Fri. Feb 3rd, 2023
Image: Prepper essentials: 15 Uses of cooking oil that you may not know about


(Natural News)
Prepping isn’t all about doom and gloom. Most of the time, it’s about preparing for worst-case scenarios and thinking of the many uses of common household items.

For example, something like cooking oil can be used to polish furniture or clean leather.

You can use any type of cooking oil, but vegetable oil is the cheapest and most frequently used cooking oil in American homes.

Detailed below are 15 uses of cooking oil that you may not know about. (h/t to SurvivalSullivan.com)

Birdbath or duck pool maintenance

Keep birdbaths or duck pools mosquito-free by adding a cupful of clean cooking oil into the water.

The oil will also help prevent birdbaths, duck pools or plastic garden ponds from freezing.

Car cleaner

Add a tiny bit of cooking oil to a cloth to clean the vinyl, leather and plastic portions of your car.

Rub cooking oil onto exterior areas to loosen and remove tar.

Moisturizer

You can also use cooking oil to moisturize chapped or cracked skin. The cooking oil can help heal the cracked skin and the protective oily layer can help prevent further cracking.

It’s best to use coconut oil and almond oil if you need a moisturizer, but you can use other kinds of cooking oil that you have on hand.

Herbal remedies

Cooking oil, especially almond, arnica, coconut and olive oils, can be used as base ingredients for homemade herbal salves, lip balms, ointments and liniments.

Home and barn lubricant

Cooking oil can be used as a lubricant for many needs around the house, barn and homestead in general. Rub a bit of cooking oil on almost anything that would normally require WD40.

Use cooking to fix hay baler chains, rusty carabiners, squeaky hinges and spigots that are difficult to turn.

Leather cleaning and preservation

Wipe a small amount of cooking oil onto leather belts, purses, boots, outerwear and other goods to help soften extremely brittle leather and to restore its appearance.

You only need half a teaspoon of cooking oil to soften and restore an adult-sized cowboy boot.

Lock cleaning

Do you have stuck locks? Squirt or slowly pour a tiny amount of cooking oil into a lock to draw out any debris and rust that is preventing it from turning properly.

Cleaning outdoor furniture

Use cooking oil to clean and add a protective coating to wicker, rattan and grapevine outdoor furniture or decor.

Apply a thin coating of cooking oil to help protect the furniture or decor from the weather, especially from cracking in extreme heat. Mix equal parts of cooking oil and white vinegar for best results.

Use new cooking oil since oil used to fry meat can attract animals and insects.

Plant care

Cooking oil can be used to create a natural plant spray. Combine one cup of vegetable oil and half of a cup of warm water.

Spray the cooking oil mixture onto plants to help deter and get rid of scale bugs and other plant pests. The heavy oil will smother bugs after trapping them beneath the spray.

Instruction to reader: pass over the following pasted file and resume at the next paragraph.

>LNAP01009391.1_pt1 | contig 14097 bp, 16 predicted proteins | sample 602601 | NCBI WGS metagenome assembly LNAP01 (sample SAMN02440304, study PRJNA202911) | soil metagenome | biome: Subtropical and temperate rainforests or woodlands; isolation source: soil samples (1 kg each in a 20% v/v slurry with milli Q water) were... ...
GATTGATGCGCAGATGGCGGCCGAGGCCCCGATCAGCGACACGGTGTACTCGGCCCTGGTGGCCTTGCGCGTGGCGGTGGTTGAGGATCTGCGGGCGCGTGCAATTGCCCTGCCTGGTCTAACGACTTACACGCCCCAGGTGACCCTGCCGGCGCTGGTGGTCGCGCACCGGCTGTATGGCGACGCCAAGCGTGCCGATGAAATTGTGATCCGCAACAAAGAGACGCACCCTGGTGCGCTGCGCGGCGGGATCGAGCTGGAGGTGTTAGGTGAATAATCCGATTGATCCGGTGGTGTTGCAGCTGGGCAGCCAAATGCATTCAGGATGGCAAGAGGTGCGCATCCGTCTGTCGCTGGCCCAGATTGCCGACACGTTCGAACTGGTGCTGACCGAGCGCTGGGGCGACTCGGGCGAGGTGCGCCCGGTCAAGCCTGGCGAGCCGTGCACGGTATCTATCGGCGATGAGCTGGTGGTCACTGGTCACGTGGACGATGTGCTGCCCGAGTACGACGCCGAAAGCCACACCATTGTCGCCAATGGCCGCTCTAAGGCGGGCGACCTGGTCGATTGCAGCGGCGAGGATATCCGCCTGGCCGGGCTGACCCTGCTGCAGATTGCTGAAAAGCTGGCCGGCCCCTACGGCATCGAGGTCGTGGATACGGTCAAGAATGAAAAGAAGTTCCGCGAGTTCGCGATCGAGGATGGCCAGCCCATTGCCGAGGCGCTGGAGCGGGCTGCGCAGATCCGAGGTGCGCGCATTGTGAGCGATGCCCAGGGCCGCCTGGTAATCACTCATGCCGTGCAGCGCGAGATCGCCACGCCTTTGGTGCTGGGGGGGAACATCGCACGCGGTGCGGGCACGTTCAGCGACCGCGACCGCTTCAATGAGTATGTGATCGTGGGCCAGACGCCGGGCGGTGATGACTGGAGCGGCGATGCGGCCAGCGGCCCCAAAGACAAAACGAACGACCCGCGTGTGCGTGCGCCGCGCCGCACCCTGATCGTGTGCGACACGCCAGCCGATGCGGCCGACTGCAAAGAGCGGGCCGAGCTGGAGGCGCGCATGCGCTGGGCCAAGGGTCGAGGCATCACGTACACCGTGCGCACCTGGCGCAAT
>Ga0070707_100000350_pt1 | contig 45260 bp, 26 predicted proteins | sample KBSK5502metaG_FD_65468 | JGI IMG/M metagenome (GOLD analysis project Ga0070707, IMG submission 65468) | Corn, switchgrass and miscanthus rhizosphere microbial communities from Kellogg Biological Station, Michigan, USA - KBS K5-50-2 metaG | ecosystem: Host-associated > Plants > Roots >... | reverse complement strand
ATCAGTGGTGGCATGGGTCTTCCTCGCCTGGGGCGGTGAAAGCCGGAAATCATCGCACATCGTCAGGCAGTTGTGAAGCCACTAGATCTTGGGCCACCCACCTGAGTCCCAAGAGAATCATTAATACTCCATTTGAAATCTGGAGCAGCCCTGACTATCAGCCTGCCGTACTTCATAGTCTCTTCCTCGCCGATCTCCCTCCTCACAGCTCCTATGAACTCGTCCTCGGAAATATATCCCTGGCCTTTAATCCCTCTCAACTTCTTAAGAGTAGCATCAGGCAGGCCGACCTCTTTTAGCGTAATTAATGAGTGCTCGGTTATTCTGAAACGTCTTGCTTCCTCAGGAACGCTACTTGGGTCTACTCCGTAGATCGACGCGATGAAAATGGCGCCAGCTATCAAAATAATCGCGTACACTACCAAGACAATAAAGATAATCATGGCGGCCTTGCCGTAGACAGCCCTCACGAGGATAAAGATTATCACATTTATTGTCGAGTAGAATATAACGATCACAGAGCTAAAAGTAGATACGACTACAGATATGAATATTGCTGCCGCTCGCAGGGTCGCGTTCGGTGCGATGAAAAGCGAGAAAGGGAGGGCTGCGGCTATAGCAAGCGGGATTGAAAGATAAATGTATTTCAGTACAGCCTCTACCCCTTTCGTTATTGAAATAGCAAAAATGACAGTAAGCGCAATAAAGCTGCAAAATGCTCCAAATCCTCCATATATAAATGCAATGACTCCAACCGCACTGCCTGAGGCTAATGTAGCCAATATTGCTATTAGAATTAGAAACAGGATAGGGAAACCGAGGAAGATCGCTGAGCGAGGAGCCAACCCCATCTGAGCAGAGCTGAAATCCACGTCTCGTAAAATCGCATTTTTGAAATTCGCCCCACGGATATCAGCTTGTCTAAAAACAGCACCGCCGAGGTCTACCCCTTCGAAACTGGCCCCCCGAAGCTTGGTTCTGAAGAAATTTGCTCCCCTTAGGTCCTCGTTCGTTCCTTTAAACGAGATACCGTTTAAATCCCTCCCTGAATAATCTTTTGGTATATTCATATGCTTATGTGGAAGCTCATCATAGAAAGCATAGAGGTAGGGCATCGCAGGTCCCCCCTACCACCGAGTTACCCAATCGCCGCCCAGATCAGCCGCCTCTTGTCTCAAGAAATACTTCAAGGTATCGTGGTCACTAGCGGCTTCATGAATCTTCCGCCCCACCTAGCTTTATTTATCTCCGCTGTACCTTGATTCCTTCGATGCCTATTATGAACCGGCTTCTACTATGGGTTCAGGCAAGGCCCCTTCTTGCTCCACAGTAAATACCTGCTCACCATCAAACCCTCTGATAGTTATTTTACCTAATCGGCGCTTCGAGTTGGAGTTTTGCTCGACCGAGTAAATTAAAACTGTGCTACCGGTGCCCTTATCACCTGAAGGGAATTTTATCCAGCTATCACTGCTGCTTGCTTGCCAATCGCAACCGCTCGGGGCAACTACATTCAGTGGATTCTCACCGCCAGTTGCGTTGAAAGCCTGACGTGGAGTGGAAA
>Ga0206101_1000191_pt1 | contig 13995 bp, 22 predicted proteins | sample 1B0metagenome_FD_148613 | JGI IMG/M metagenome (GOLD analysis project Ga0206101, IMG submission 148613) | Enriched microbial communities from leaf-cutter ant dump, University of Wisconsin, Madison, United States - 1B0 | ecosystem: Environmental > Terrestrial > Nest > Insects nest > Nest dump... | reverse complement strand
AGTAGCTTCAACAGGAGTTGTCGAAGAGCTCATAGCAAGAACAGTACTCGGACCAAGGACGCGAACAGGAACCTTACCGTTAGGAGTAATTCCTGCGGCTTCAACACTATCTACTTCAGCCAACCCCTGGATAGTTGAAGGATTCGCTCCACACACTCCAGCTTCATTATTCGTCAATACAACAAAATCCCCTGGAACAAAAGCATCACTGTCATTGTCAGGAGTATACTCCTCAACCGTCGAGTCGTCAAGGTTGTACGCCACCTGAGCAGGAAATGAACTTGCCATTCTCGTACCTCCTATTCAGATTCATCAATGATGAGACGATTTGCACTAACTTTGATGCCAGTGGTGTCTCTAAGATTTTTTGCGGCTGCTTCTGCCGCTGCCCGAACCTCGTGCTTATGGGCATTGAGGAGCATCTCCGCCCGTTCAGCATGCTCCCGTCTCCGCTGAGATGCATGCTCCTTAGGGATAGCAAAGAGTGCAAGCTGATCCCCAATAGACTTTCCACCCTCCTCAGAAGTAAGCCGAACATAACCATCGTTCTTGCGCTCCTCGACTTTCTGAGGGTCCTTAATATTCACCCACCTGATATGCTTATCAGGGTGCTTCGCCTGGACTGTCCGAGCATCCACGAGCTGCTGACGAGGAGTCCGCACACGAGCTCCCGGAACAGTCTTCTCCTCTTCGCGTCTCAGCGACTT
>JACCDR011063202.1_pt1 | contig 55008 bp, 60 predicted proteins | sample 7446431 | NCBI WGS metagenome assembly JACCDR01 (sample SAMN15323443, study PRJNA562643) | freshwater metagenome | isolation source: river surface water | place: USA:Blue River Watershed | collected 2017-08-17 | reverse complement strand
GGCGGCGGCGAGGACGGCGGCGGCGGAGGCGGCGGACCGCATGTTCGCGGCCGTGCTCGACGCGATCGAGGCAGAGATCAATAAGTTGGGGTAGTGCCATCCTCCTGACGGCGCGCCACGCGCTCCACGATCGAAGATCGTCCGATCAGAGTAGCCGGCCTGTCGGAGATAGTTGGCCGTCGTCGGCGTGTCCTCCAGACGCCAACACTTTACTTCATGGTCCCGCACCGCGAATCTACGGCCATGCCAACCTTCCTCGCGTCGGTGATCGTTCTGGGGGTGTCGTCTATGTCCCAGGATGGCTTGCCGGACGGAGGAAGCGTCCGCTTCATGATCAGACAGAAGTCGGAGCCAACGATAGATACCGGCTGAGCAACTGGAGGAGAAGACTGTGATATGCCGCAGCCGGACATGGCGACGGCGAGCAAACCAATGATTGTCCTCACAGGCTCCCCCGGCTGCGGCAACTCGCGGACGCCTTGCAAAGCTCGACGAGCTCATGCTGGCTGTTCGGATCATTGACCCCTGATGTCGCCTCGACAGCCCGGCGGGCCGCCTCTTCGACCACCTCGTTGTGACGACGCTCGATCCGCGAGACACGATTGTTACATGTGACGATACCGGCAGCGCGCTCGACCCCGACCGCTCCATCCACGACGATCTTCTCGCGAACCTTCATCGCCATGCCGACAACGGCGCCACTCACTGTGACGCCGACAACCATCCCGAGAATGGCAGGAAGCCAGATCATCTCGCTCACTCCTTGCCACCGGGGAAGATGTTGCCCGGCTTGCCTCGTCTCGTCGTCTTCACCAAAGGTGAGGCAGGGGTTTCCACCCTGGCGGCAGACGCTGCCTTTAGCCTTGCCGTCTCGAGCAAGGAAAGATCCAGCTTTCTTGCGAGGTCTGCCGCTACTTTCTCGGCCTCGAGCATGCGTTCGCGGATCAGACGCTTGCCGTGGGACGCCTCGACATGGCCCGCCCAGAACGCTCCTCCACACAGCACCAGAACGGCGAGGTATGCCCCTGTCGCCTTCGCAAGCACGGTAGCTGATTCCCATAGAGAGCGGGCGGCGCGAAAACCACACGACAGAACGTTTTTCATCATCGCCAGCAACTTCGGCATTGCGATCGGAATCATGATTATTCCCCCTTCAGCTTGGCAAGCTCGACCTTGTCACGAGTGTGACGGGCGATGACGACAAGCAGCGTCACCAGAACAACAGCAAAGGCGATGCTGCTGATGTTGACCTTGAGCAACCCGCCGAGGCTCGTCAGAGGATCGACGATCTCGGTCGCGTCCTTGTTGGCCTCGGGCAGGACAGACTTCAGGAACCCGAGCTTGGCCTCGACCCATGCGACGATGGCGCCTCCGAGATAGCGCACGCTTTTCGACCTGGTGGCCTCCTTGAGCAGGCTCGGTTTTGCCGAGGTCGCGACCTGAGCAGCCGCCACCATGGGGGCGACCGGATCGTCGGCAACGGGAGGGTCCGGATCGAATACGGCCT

Removing labels

If you upcycle glass jars for canning or storage, use cooking oil to remove sticky labels.

Soak the jars with labels in a bowl filled with cooking oil for at least 10 minutes. Once done, the label should slide right off without leaving any sticky residue.

Wash the jars with hot soapy water before using or storing them.

Removing splinters

Apply cooking oil over a splinter to help soften the skin and make it easier to pull the splinter particles to the surface.

If the splinter is inside a finger, hand, toe or foot, pour cooking oil into a bowl or bucket and soak the body part for about 10 to 15 minutes.

Alternatively, you can soak some clean cotton fabric scraps or cheesecloth in the oil and wrap it around an injured area that is hard to soak.

Soap ingredient

Cooking oil can be used as a base ingredient in homemade soap, especially herbal soaps. (Related: 5 Ordinary household items that have many survival uses.)

Stainless steel polishing

Wipe down fingerprints and gunk left on stainless steel appliances, kitchen or butcher shop countertops and cutting tools with a bit of cooking oil on a clean cloth.

It’s best to use cooking oil for this purpose since rancid or used cooking oil may spread debris or potential bacteria onto cooking appliances or surfaces.

Separating stuck plastic cups

Separate plastic cups or glassware that are stuck together after washing or storage with a teaspoon or less of cooking oil.

Pour the oil along the rim of the stuck plastic or glassware and let it drip down inside for at least five minutes. Pull the cups apart gently and the items should slip apart.

Restoring wood furniture

Restore and repair wood furniture, decor or rifle stalks with a bit of cooking oil. Combine vinegar and cooking oil to polish things like a butcher block or other old, scratched furniture to make it look almost new.

Use coconut oil to restore wood items. The oil can help diminish the appearance of marks or scratches on the wood and it will make it very shiny without leaving an oily sheen.

Stock up on cooking oil so you have access to a handy item for polishing and cleaning when SHTF.

Check out SurvivalGear.news to learn more about other items with many survival uses.

Watch the video below to know more about the best oils for cooking.

This video is from the Natural Cures channel on Brighteon.com.

More related stories:

Natural healing: Survival uses for coconut oil.

Prepper must-haves: 10 Survival uses of hydrogen peroxide.

More than a beauty product: 10 Survival uses for lip balm.

Sources include:

SurvivalSullivan.com

PreparednessAdvice.com

Brighteon.com

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